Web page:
'Making A Murderer' Sequel 'Convicting A Murderer' Announced

Making a Murderer became a cultural phenomenon when it hit Netflix in 2015. Audiences obsessed over the true crime series, desperate to know the truth about what happened to Teresa Halbach, and if Steven Avery was truly guilty of the crime. Now the Steven Avery story will continue with Convicting a Murderer, a Making a Murderer sequel series that will present a whole new side of the case.

Laura Ricciardi and Moira Demos' documentary series Making a Murderer received a lot of acclaim, but it also garnered a fair share of criticism. Many contended that Making a Murderer presented a one-sided story clearly intended to benefit accused murderer Steven Avery. Now, Convicting a Murderer will attempt to tell a different side of the story.

The series comes from documentary filmmaker Shawn Rech. Rech will have "unprecedented access to District Attorney Ken Kratz, Lead Investigator Tom Fassbender, and other major players in State v. Avery." Rech released the following statement:

"When 'Making A Murderer' was produced, many on the law enforcement side of the story could not, or would not, participate in the series, which resulted in a one-sided analysis of the case...This docu-series will examine the case and the allegations of police wrongdoing from a broader perspective. It will also share with viewers the traumatic effects of being found guilty and vilified in the court of public opinion."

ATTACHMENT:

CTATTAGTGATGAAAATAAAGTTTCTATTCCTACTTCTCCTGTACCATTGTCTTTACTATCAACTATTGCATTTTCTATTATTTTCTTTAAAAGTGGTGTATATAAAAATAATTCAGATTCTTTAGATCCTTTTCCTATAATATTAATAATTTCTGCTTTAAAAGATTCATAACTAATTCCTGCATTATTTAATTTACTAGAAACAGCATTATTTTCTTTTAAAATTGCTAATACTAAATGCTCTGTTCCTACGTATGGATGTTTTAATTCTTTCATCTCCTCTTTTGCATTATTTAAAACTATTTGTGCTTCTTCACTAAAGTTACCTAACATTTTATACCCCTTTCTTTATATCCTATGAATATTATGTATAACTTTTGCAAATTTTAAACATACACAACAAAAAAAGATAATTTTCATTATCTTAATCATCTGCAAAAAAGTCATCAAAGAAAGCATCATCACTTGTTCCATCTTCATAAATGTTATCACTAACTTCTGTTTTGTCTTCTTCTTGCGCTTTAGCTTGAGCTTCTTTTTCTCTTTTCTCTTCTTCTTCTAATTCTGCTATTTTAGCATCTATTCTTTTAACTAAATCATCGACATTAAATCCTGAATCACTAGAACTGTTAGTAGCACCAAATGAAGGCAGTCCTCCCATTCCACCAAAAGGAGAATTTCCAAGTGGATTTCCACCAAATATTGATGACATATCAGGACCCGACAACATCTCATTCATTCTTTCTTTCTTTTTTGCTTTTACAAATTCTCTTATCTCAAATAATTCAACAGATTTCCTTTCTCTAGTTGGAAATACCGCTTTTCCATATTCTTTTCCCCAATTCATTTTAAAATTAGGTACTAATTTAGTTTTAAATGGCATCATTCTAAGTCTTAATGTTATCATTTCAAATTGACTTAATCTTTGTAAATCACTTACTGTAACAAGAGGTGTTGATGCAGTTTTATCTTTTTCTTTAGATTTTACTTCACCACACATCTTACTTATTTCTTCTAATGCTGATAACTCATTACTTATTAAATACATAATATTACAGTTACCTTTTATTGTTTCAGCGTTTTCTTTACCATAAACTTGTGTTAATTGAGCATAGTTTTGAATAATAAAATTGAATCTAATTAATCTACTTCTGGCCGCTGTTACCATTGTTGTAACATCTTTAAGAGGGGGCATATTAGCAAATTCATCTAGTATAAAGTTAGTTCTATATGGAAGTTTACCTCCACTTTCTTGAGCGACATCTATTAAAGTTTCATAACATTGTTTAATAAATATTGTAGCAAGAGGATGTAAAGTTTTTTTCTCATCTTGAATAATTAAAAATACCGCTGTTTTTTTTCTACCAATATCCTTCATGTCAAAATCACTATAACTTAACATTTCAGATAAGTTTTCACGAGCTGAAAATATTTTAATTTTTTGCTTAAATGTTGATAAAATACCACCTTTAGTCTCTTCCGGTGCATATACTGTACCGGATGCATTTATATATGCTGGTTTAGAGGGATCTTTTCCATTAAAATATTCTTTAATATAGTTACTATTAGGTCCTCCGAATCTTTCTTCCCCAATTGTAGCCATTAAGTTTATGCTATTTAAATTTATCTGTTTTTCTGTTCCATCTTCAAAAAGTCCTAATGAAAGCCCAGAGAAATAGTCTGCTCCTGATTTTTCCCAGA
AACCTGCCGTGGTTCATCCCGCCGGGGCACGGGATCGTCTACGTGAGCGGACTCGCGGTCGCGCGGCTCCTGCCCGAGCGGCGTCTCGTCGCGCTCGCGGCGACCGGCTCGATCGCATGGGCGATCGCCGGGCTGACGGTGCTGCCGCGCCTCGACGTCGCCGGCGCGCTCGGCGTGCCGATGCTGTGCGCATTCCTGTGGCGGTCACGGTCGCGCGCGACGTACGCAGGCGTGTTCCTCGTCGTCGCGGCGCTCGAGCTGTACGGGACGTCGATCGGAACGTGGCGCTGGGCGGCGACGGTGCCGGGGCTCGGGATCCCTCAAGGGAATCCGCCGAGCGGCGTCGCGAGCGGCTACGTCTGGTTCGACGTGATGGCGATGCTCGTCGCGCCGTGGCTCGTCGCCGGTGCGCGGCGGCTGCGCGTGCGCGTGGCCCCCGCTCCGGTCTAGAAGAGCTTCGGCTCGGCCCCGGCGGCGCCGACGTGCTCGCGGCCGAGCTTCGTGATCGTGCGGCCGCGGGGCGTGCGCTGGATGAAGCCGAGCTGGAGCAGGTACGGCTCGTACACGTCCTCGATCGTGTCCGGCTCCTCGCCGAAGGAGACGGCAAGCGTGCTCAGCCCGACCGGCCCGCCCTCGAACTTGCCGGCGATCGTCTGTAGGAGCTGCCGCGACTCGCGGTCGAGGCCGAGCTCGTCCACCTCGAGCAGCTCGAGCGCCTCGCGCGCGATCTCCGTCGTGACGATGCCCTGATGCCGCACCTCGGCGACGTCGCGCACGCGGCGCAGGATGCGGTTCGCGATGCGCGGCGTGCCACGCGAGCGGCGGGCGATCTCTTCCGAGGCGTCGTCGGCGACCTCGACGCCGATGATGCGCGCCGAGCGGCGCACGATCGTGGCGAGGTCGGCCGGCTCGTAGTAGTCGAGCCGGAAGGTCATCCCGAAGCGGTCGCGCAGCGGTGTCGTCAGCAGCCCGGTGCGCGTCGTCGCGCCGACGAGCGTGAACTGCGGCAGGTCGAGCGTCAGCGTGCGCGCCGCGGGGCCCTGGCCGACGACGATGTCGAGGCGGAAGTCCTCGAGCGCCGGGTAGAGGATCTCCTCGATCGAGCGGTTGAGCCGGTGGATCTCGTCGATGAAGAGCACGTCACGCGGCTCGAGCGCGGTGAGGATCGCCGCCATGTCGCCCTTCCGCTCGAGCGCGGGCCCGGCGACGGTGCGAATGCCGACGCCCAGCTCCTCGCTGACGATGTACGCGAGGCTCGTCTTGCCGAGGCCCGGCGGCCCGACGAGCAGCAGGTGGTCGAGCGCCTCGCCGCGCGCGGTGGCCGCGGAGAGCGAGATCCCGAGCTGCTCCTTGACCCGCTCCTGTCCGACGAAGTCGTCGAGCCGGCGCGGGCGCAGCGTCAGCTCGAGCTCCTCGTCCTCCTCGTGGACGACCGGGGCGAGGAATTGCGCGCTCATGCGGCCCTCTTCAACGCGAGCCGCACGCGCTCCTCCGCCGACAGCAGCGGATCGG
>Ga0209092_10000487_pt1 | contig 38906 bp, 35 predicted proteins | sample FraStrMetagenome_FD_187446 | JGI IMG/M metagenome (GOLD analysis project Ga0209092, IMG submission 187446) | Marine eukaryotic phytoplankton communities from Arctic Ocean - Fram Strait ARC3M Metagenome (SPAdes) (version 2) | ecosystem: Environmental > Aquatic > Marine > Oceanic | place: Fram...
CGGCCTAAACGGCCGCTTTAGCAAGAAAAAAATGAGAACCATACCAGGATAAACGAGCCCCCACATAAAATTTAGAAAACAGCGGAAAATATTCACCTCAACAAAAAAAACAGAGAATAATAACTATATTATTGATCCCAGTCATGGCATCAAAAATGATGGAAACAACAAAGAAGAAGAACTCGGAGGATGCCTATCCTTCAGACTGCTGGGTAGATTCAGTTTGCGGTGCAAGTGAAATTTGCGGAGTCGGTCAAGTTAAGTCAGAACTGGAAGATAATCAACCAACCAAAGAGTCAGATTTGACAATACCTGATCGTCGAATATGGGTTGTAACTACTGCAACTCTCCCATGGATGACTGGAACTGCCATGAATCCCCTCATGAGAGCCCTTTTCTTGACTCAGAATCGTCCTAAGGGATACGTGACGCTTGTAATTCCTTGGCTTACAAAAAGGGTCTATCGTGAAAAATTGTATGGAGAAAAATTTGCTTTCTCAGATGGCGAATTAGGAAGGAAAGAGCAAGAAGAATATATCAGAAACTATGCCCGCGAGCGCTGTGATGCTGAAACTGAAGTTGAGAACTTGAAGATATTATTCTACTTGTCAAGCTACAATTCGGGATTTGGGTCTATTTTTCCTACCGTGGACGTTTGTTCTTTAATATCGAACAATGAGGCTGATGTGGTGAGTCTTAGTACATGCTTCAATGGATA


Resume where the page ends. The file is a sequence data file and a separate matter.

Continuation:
In other words, if you think Steven Avery is guilty despite the evidence on display in Making a MurdererConvicting a Murder might present a completely different side of the story. Avery was found guilty of the 2005 first-degree murder of Teresa Halbach. Making a Murderer presented compelling evidence that law enforcement had tampered with evidence, essentially framing Avery for murder. Avery's nephew, Brendan Dassey, was also charged as an accomplice to the crime. Dassey confessed to the murder, but later recanted his confession.

Of his approach to Convicting a Murderer, Rech added:

"We fight for the truth. We'll present all of the evidence in the Avery case from the perspective of both the prosecution and the defense and see if viewers feel the same way they did two years ago following the first season of 'Making A Murderer'."

Regarding the controversy surrounding Making a Murderer, and the accusation that the filmmakers left out essential evidence, co-director Laura Ricciardi said:

"We're not prosecutors, we're not defense attorneys, we do not set out to convict or exonerate anyone...Of course we left out evidence. There would have been no other way of doing it. We were not putting on a trial, but a film. Of what was omitted, the question is: was it really significant? The secret is no."

In addition to Convicting a Murderer, which is currently looking for a home, Making a Murderer season 2 is also in the works for Netflix.